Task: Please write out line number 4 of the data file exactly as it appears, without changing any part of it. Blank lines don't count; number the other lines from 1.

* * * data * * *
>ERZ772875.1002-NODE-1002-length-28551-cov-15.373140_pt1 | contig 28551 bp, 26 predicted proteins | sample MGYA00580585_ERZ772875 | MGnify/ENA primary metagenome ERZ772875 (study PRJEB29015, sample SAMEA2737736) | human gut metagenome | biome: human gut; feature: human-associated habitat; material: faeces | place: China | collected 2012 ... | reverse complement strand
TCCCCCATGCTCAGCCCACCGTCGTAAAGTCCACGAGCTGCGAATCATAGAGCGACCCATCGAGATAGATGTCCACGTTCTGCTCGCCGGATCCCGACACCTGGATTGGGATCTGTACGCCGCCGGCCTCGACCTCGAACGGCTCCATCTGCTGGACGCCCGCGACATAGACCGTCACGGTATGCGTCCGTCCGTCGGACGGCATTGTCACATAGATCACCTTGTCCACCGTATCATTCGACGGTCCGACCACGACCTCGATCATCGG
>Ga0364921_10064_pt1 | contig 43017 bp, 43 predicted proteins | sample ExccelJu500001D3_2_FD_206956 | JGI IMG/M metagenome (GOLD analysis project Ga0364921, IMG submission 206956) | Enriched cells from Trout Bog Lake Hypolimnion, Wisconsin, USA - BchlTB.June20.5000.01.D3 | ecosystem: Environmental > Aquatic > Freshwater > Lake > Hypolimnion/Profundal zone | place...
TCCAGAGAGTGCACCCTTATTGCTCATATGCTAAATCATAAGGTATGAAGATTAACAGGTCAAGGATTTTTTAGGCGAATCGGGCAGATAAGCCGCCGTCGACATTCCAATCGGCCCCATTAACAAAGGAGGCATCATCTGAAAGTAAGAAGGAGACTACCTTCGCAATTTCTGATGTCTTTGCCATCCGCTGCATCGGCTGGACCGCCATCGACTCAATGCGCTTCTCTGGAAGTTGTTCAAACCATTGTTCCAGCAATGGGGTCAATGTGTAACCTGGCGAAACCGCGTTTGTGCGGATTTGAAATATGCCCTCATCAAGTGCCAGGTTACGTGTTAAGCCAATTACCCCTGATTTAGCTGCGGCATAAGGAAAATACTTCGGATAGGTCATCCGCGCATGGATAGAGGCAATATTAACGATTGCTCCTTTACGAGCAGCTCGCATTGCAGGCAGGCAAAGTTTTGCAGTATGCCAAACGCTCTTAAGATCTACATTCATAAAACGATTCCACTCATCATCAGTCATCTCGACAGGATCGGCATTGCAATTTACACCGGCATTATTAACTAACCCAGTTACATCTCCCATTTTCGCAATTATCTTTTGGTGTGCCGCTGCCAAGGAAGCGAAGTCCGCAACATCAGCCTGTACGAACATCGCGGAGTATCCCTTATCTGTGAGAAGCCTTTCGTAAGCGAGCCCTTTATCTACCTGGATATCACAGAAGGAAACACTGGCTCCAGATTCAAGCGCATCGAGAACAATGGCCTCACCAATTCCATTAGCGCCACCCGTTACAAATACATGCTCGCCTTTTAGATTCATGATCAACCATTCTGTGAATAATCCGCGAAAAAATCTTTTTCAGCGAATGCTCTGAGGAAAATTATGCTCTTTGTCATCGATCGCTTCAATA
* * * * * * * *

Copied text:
TCCAGAGAGTGCACCCTTATTGCTCATATGCTAAATCATAAGGTATGAAGATTAACAGGTCAAGGATTTTTTAGGCGAATCGGGCAGATAAGCCGCCGTCGACATTCCAATCGGCCCCATTAACAAAGGAGGCATCATCTGAAAGTAAGAAGGAGACTACCTTCGCAATTTCTGATGTCTTTGCCATCCGCTGCATCGGCTGGACCGCCATCGACTCAATGCGCTTCTCTGGAAGTTGTTCAAACCATTGTTCCAGCAATGGGGTCAATGTGTAACCTGGCGAAACCGCGTTTGTGCGGATTTGAAATATGCCCTCATCAAGTGCCAGGTTACGTGTTAAGCCAATTACCCCTGATTTAGCTGCGGCATAAGGAAAATACTTCGGATAGGTCATCCGCGCATGGATAGAGGCAATATTAACGATTGCTCCTTTACGAGCAGCTCGCATTGCAGGCAGGCAAAGTTTTGCAGTATGCCAAACGCTCTTAAGATCTACATTCATAAAACGATTCCACTCATCATCAGTCATCTCGACAGGATCGGCATTGCAATTTACACCGGCATTATTAACTAACCCAGTTACATCTCCCATTTTCGCAATTATCTTTTGGTGTGCCGCTGCCAAGGAAGCGAAGTCCGCAACATCAGCCTGTACGAACATCGCGGAGTATCCCTTATCTGTGAGAAGCCTTTCGTAAGCGAGCCCTTTATCTACCTGGATATCACAGAAGGAAACACTGGCTCCAGATTCAAGCGCATCGAGAACAATGGCCTCACCAATTCCATTAGCGCCACCCGTTACAAATACATGCTCGCCTTTTAGATTCATGATCAACCATTCTGTGAATAATCCGCGAAAAAATCTTTTTCAGCGAATGCTCTGAGGAAAATTATGCTCTTTGTCATCGATCGCTTCAATA